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Skills and Knowledge: An Imperative for Lifelong Learning in the Digital Age

January 15, 2018 • BUSINESS & INNOVATION, Digital Transformation, Strategies for the Changing World

By Bitange Ndemo

Today’s fast-paced and ever-changing world requires societies to adopt a culture of life-long learning. There is much the countries of the Global South can do to close the technology gap between them and the Global North, and capitalise on the many opportunities to empower people to be fit and ready for our future economies.

 

 “The capacity to learn is a gift; the ability to learn is a skill; the willingness to learn is a choice.” – Brian Herbert

 

Introduction

Never in the history of mankind has lifelong learning been such an imperative to sustain economic growth as it is in today’s digital age. The pace of technological change, at least since the invention of the Internet, has been phenomenal and few studies have attempted to capture its disruptive path and how best to adapt to it.

In the past, inventions took much longer to become obsolete. It took more than a century to imagine the demise of the internal combustion engine. Similarly, a child who was born at the dawn of the twenty-first century could hardly identify a rotary phone, which was a common household item barely two decades ago.

In 1965, Intel Co-Founder Gordon Moore predicted that the number of components per integrated circuit would double every 18 to 24 months for at least two decades. To date, this prediction has remained true far beyond the two decades he predicted. These types of improvements have disrupted industries. For example, in a short period of time, digital cameras replaced the film cameras that had been used for over a century. It is for this reason that digital advances are strongly linked to Moore’s prediction, including: quality-adjusted microprocessors,2 sensors, memory capacity, and even the number and size of pixels in digital cameras.3

Jobs have also been disrupted. The World Economic Forum’s Human Capital Index Report 2016 notes that there are jobs today that did not exist 10 years ago. It predicts that at least “65% of children entering primary school today will ultimately end up working in completely new job types that aren’t on our radar yet”.4 Further, the report predicts that the “pace of change is only going to get faster”, owing to rapid advances in such technologies as artificial intelligence, biotechnology, machine learning, the Internet of Things, sensor technologies, and more.

 
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About the Author

Bitange Ndemo is an Associate Professor of Entrepreneurship at the University of Nairobi’s Business School. Prof. Ndemo is an advisor and Board member to several organisations including Safaricom one of the leading telecommunication company in Africa, Mpesa Foundation, Research ICT Africa that is based in South Africa. He is a former Permanent Secretary of Kenya’s Ministry of Information and Communication where he was credited with facilitating many transformative ICT projects.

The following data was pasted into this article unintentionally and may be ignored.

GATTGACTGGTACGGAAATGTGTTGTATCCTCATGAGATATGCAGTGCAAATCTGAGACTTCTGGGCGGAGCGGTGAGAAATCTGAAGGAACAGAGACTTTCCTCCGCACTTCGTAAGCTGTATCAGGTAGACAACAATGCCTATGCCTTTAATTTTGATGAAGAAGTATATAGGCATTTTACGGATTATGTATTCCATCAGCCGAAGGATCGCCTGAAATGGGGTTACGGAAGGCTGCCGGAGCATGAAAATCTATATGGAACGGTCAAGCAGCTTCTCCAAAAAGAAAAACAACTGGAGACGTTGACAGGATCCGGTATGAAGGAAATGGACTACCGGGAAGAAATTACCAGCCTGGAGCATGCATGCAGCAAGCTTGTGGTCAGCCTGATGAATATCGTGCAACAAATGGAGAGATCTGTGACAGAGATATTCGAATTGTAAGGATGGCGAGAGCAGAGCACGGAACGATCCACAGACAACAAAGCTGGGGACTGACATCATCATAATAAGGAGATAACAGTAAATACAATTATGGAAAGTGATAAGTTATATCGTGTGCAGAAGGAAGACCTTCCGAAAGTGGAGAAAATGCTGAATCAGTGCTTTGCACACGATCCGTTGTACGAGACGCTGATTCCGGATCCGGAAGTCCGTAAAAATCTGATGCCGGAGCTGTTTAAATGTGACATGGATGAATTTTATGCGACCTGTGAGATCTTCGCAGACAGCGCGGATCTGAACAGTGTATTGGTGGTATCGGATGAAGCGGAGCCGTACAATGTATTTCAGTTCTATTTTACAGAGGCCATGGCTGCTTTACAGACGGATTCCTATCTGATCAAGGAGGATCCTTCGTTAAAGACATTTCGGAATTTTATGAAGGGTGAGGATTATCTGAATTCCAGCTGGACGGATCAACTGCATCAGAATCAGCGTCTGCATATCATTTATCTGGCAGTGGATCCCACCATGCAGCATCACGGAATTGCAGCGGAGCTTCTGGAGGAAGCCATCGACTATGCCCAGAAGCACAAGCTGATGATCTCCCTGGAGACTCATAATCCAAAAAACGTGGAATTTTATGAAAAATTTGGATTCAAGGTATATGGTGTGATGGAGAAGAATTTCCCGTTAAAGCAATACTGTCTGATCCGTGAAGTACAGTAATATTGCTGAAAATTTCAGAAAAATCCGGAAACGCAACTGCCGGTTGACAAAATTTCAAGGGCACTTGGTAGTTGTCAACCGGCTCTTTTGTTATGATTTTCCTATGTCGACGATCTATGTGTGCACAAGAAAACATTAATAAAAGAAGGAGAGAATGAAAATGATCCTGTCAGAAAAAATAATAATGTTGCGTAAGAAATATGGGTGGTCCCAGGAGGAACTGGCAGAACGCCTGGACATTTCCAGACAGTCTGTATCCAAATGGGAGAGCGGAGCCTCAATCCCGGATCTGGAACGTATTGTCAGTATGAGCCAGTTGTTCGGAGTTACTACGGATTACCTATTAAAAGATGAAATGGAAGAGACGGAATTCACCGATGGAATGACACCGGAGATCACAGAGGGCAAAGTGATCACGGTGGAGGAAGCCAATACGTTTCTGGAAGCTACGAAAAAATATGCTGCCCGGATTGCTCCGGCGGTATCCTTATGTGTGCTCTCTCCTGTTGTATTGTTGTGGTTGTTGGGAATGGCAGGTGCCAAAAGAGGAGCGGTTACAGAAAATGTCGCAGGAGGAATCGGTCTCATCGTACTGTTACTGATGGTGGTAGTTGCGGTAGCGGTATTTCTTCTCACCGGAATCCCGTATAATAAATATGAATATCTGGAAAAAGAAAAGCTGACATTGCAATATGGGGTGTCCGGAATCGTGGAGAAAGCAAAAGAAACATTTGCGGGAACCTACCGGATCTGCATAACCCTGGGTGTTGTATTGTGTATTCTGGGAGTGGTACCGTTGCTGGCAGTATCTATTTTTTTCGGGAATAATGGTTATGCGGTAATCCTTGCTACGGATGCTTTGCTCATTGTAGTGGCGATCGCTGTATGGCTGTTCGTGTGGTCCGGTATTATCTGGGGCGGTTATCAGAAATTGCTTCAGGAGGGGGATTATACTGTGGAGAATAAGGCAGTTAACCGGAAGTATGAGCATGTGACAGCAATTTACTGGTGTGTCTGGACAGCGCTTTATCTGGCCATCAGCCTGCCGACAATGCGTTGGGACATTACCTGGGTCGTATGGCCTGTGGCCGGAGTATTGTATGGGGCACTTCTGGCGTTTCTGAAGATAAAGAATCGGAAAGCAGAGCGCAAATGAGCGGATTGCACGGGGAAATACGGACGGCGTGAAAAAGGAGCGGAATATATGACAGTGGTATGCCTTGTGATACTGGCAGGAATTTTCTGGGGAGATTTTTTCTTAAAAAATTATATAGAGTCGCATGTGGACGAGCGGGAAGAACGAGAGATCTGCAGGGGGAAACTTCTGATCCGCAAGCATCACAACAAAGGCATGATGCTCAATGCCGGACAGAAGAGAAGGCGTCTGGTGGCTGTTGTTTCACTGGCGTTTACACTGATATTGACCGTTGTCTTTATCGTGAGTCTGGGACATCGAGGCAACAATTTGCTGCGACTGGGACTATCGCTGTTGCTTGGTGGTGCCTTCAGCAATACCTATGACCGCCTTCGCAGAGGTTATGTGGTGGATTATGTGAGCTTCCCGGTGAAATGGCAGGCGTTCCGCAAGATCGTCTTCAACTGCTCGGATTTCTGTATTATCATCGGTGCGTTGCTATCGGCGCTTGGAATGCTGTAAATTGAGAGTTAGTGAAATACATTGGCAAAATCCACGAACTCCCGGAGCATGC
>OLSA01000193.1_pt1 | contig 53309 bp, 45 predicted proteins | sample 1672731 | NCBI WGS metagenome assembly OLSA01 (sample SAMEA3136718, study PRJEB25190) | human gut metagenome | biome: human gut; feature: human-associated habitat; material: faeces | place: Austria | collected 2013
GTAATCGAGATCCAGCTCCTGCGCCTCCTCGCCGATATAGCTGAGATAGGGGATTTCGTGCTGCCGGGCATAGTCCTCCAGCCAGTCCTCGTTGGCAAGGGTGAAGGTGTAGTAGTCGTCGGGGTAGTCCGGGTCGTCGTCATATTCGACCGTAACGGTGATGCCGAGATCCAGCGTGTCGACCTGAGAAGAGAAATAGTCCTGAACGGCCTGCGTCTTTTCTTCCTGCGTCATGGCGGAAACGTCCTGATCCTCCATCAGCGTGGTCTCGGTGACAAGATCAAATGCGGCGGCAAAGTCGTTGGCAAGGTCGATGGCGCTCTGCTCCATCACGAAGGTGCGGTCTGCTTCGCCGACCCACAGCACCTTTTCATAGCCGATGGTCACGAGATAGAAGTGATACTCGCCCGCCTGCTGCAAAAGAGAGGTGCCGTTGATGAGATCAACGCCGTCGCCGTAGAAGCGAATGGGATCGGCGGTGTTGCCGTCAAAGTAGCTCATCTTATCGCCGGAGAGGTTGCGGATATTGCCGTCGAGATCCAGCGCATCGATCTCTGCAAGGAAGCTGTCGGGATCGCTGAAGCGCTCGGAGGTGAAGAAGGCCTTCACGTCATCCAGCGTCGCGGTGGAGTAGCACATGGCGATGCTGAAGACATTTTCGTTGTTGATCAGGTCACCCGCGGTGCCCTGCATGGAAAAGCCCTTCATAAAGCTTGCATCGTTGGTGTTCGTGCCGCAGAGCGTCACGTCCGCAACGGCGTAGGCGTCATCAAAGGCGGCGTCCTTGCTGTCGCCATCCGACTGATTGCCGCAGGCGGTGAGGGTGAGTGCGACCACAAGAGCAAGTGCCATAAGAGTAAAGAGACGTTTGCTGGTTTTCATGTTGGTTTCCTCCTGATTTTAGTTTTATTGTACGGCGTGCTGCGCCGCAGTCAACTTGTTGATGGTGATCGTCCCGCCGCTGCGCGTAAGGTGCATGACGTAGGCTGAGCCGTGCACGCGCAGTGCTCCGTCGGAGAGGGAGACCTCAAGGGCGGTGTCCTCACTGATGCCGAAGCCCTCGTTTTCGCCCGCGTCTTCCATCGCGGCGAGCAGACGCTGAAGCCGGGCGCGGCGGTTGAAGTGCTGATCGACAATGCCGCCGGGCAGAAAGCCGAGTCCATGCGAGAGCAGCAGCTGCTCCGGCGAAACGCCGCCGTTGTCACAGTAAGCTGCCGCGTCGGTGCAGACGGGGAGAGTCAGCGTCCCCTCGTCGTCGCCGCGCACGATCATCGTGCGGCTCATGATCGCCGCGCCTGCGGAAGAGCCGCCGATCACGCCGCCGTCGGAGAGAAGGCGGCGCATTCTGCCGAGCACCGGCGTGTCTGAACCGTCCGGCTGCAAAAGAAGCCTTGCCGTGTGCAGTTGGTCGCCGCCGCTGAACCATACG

Notes

1. Herbert, Brian and Anderson, K. (2001). House Harkonnen. Spectra Books: New York.
2. Myhrvold, Nathan (June 7, 2006). “Moore’s Law Corollary: Pixel Power”. New York Times.
3. Byrne, David M.; Oliner, Stephen D.; Sichel, Daniel E. (March 2013). Is the Information Technology Revolution Over? Finance and Economics Discussion Series Divisions of Research & Statistics and Monetary Affairs Federal Reserve Board. Washington, D.C.
4. World Economic Forum Human Capital Index Report (June 2016) Association of Southeast Asian Nations (ASEAN). Kuala Lumpur, Malaysia 1-2 June 2016.
5. Wald, P.J., and Castleberry, M.S. (2000). Educators as learners: Creating a professional learning community in your school. Alexandria, VA: Association for Supervision and Curriculum Development.
6. See for example Bell, S., (2010) Project-Based Learning for the 21st Century: Skills for the Future. Clearing House: A Journal of Educational Strategies, Issues and Ideas, v83 n2 p39-43.
7. Kereluik, K., Mishra, P., Fahnoe C., and Terry, L., (2013) What Knowledge Is of Most Worth: Teacher Knowledge for 21st Century Learning. Journal of Digital Learning in Teacher Education 29:4, 127-140, DOI: 10.1080/21532974.2013.10784716.
8. Ndemo, E B (2015) Political Entrepreneurialism: Reflections of a Civil Servant on the Role of Political Institutions in Technology Innovation and Diffusion in Kenya. Stability: International Journal of Security and Development 4(1):15, DOI: http://dx.doi.org/10.5334/sta.fd.
9. Department of Education and Science (2000). Learning for Life: Paper on Adult Education. Dublin: Stationery Office.
10.World Economic Forum Human Capital Index Report (June 2016) Association of Southeast Asian Nations (ASEAN). Kuala Lumpur, Malaysia 1-2 June 2016.
11. Stolterman, Erik; Croon Fors, Anna (2004). “Information Technology and the Good Life.” Information systems research: relevant theory and informed practice. p. 689.
12. See for example Ndemo, E B (2015) Political Entrepreneurialism: Reflections of a Civil Servant on the Role of Political Institutions in Technology Innovation and Diffusion in Kenya. Stability: International Journal of Security and Development 4(1):15, DOI: http://dx.doi.org/10.5334/sta.fd.
13. David Miliband 2003 Speech Teaching in the 21st century.

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